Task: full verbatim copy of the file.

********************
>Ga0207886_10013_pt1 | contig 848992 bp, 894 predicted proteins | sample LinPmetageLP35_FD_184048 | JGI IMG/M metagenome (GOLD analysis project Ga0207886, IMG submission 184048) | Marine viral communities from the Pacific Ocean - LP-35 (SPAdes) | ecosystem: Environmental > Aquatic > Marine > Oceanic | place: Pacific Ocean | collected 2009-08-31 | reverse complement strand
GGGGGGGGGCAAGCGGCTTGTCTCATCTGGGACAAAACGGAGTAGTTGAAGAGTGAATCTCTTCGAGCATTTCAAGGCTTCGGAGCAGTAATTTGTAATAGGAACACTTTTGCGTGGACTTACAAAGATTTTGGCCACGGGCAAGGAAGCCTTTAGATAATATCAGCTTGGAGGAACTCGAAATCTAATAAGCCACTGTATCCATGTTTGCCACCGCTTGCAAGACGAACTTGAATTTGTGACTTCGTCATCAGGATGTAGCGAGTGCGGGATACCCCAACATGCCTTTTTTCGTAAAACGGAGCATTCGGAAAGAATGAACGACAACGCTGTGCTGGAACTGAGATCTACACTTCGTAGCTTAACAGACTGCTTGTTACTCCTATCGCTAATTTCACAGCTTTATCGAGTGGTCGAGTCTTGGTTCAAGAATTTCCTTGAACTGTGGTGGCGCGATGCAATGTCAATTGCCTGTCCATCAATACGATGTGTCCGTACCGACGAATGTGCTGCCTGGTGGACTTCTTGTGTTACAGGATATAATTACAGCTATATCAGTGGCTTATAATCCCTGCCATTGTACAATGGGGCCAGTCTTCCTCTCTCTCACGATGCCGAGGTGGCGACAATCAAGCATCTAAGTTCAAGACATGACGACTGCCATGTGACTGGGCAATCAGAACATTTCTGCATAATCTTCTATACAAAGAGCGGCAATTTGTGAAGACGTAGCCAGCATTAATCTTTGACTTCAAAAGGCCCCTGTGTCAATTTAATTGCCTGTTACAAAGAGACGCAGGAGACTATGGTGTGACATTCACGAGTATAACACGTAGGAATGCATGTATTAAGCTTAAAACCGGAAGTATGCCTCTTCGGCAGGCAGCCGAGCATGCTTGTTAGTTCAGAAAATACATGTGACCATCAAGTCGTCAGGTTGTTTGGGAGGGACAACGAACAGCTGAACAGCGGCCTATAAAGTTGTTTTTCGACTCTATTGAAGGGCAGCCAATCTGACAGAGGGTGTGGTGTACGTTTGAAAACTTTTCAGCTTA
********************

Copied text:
>Ga0207886_10013_pt1 | contig 848992 bp, 894 predicted proteins | sample LinPmetageLP35_FD_184048 | JGI IMG/M metagenome (GOLD analysis project Ga0207886, IMG submission 184048) | Marine viral communities from the Pacific Ocean - LP-35 (SPAdes) | ecosystem: Environmental > Aquatic > Marine > Oceanic | place: Pacific Ocean | collected 2009-08-31 | reverse complement strand
GGGGGGGGGCAAGCGGCTTGTCTCATCTGGGACAAAACGGAGTAGTTGAAGAGTGAATCTCTTCGAGCATTTCAAGGCTTCGGAGCAGTAATTTGTAATAGGAACACTTTTGCGTGGACTTACAAAGATTTTGGCCACGGGCAAGGAAGCCTTTAGATAATATCAGCTTGGAGGAACTCGAAATCTAATAAGCCACTGTATCCATGTTTGCCACCGCTTGCAAGACGAACTTGAATTTGTGACTTCGTCATCAGGATGTAGCGAGTGCGGGATACCCCAACATGCCTTTTTTCGTAAAACGGAGCATTCGGAAAGAATGAACGACAACGCTGTGCTGGAACTGAGATCTACACTTCGTAGCTTAACAGACTGCTTGTTACTCCTATCGCTAATTTCACAGCTTTATCGAGTGGTCGAGTCTTGGTTCAAGAATTTCCTTGAACTGTGGTGGCGCGATGCAATGTCAATTGCCTGTCCATCAATACGATGTGTCCGTACCGACGAATGTGCTGCCTGGTGGACTTCTTGTGTTACAGGATATAATTACAGCTATATCAGTGGCTTATAATCCCTGCCATTGTACAATGGGGCCAGTCTTCCTCTCTCTCACGATGCCGAGGTGGCGACAATCAAGCATCTAAGTTCAAGACATGACGACTGCCATGTGACTGGGCAATCAGAACATTTCTGCATAATCTTCTATACAAAGAGCGGCAATTTGTGAAGACGTAGCCAGCATTAATCTTTGACTTCAAAAGGCCCCTGTGTCAATTTAATTGCCTGTTACAAAGAGACGCAGGAGACTATGGTGTGACATTCACGAGTATAACACGTAGGAATGCATGTATTAAGCTTAAAACCGGAAGTATGCCTCTTCGGCAGGCAGCCGAGCATGCTTGTTAGTTCAGAAAATACATGTGACCATCAAGTCGTCAGGTTGTTTGGGAGGGACAACGAACAGCTGAACAGCGGCCTATAAAGTTGTTTTTCGACTCTATTGAAGGGCAGCCAATCTGACAGAGGGTGTGGTGTACGTTTGAAAACTTTTCAGCTTA